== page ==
Groin strains occur frequently in sports which require sudden changes of direction, twisting, turning and kicking movements such as soccer, rugby and Gaelic football. Patients usually present with localised tenderness over the adductor muscle with pain provoked on resisted contraction and passive stretch of the muscle. Recurrent groin strains are very common in sport mainly due to poor rehabilitation and eagerness to return to sport too soon. Often there may be underlying biomechanical abnormalities and weaknesses in the core musculature that stabilises the pelvis and lower back contributing injury. It is important that any groin rehabilitation program is comprehensive and addresses underlying weaknesses and/or movement restrictions in the hips, pelvis and lower back.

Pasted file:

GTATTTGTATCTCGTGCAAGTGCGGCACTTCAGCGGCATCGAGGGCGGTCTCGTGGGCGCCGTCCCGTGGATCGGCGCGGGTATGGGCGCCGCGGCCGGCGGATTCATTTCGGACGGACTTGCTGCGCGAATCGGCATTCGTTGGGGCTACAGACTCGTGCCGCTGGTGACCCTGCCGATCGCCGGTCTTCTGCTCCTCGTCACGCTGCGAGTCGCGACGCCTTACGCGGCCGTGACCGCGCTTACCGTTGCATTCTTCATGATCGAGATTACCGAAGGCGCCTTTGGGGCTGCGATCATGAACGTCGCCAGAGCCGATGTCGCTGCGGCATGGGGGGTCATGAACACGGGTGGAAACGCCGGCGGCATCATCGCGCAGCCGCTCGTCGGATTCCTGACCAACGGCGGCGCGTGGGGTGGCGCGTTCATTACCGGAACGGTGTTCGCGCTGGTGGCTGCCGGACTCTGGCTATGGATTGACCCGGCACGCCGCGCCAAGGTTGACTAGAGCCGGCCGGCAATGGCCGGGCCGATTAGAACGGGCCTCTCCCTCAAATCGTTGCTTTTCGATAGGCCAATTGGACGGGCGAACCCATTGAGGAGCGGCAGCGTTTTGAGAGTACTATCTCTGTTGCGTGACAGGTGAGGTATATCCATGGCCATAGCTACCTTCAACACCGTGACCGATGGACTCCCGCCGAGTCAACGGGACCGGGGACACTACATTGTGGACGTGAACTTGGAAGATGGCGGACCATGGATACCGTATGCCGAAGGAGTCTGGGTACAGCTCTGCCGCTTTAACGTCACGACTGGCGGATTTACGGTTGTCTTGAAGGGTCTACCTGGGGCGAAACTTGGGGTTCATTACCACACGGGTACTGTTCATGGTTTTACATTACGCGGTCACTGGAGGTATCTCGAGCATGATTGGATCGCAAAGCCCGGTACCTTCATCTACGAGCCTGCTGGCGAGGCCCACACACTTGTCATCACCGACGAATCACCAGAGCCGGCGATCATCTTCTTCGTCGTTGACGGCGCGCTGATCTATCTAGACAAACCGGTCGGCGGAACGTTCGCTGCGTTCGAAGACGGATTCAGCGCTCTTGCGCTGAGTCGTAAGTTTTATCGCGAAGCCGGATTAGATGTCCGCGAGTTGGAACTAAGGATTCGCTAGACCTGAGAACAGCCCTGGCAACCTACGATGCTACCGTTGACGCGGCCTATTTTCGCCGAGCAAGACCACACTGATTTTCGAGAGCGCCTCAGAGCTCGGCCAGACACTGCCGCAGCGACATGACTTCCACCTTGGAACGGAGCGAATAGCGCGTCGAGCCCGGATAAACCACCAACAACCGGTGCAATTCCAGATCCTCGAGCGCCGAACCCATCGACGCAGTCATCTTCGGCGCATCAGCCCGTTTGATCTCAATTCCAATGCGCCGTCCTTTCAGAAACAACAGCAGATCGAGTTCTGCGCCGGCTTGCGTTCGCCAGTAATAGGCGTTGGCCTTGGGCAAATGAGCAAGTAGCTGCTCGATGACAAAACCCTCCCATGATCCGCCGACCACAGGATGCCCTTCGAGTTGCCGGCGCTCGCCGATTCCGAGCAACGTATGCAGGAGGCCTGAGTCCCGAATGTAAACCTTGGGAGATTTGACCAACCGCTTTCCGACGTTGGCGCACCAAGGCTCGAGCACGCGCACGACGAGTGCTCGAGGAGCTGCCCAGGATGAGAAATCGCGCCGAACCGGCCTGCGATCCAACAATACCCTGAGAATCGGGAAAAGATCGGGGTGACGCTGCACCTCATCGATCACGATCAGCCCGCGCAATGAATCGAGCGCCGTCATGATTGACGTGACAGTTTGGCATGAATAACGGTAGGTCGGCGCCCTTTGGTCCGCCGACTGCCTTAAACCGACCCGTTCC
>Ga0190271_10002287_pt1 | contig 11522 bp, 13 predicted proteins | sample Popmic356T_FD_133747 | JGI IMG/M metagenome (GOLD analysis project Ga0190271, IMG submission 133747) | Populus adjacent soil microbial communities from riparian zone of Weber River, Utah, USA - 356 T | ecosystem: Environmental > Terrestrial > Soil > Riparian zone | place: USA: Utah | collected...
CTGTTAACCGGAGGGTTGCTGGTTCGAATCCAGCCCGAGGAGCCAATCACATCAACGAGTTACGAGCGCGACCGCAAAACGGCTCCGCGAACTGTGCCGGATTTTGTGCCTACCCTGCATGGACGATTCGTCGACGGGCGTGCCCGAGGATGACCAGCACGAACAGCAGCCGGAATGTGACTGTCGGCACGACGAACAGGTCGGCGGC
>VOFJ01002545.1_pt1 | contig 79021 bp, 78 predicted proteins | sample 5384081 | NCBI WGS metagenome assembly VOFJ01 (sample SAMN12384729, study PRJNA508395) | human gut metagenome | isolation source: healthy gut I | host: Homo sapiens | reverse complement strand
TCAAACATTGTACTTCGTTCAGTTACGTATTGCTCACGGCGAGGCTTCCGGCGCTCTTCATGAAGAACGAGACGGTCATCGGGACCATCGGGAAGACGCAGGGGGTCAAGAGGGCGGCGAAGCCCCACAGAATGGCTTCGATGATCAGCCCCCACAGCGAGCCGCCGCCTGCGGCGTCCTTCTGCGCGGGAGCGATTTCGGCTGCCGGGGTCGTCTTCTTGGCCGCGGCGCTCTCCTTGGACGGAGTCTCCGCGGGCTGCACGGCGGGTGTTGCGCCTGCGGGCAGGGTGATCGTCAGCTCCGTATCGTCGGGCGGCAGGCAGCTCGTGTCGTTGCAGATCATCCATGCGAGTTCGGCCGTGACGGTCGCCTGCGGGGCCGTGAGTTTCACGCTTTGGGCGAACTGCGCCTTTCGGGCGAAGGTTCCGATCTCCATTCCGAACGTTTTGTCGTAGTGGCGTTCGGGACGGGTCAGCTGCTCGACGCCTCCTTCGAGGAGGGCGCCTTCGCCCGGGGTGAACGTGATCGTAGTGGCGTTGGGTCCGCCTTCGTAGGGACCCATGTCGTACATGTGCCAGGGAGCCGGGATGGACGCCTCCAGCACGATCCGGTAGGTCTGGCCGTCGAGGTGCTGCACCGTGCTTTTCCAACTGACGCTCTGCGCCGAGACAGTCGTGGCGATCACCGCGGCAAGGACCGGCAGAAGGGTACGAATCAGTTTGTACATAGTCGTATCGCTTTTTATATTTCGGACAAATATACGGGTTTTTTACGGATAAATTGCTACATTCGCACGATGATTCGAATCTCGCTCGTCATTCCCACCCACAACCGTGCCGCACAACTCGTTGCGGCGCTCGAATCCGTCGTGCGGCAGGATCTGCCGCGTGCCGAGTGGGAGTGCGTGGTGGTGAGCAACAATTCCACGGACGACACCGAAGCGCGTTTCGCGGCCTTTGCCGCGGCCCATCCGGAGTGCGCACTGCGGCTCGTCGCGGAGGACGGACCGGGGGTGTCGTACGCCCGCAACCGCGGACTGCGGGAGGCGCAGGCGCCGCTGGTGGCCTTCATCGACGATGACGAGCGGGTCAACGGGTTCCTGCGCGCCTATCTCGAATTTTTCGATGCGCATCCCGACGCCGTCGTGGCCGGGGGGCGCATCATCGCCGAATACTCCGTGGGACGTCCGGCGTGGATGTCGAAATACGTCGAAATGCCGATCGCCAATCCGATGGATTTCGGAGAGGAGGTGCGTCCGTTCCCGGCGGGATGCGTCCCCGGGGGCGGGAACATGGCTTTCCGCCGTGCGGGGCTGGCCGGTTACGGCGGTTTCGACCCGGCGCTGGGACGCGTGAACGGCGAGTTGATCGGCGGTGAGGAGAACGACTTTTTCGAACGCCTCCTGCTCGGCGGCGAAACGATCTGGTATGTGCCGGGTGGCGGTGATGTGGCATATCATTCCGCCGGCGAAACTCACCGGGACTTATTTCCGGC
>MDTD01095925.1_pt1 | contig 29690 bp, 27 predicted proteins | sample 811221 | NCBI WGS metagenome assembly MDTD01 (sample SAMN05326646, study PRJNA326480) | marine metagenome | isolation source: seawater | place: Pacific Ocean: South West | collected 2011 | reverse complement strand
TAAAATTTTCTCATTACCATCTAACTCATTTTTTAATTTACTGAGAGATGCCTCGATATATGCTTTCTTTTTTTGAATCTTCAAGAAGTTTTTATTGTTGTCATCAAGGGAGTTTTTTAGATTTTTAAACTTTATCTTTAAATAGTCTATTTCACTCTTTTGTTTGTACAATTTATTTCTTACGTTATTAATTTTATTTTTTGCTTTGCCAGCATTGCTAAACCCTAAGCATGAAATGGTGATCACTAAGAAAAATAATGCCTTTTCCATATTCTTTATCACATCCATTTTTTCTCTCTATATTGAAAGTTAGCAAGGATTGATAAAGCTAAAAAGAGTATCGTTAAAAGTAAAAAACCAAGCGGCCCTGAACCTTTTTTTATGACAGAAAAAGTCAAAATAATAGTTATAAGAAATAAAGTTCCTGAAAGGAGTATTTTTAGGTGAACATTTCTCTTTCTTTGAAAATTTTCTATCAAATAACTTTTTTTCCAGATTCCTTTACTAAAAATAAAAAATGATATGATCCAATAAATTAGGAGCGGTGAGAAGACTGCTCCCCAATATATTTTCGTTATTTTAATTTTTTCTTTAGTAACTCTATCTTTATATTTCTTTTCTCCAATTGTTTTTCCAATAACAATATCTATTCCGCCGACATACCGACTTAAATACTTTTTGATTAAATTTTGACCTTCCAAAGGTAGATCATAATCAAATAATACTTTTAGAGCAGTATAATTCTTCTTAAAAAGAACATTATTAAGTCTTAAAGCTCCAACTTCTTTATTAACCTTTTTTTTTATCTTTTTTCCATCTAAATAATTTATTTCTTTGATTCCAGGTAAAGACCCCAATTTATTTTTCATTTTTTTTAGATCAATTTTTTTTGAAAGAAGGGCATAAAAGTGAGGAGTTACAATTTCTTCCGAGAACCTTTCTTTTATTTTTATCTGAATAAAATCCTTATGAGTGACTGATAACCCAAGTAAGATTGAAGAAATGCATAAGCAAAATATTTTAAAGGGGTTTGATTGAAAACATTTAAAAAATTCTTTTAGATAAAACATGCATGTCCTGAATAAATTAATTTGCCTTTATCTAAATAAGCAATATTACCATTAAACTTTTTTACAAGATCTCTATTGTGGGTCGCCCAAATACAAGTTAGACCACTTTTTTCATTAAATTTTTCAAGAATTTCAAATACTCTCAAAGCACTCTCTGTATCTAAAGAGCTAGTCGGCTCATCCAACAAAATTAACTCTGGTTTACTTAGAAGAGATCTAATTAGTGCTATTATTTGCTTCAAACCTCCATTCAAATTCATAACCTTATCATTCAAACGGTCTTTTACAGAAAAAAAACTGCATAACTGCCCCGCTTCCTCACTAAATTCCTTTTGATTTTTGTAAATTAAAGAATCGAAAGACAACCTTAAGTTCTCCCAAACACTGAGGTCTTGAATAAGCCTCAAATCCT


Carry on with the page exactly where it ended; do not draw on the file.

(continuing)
Initially following a groin injury the RICE (rest, ice, compression, elevation) principle is advised for the first 48 hours. Following this your physiotherapist will use a combination of the following techniques to help speed up your recovery and reduce the risk of recurrent strains: deep tissue massage, dry needling, heat therapy, laser, and progressive strengthening exercises.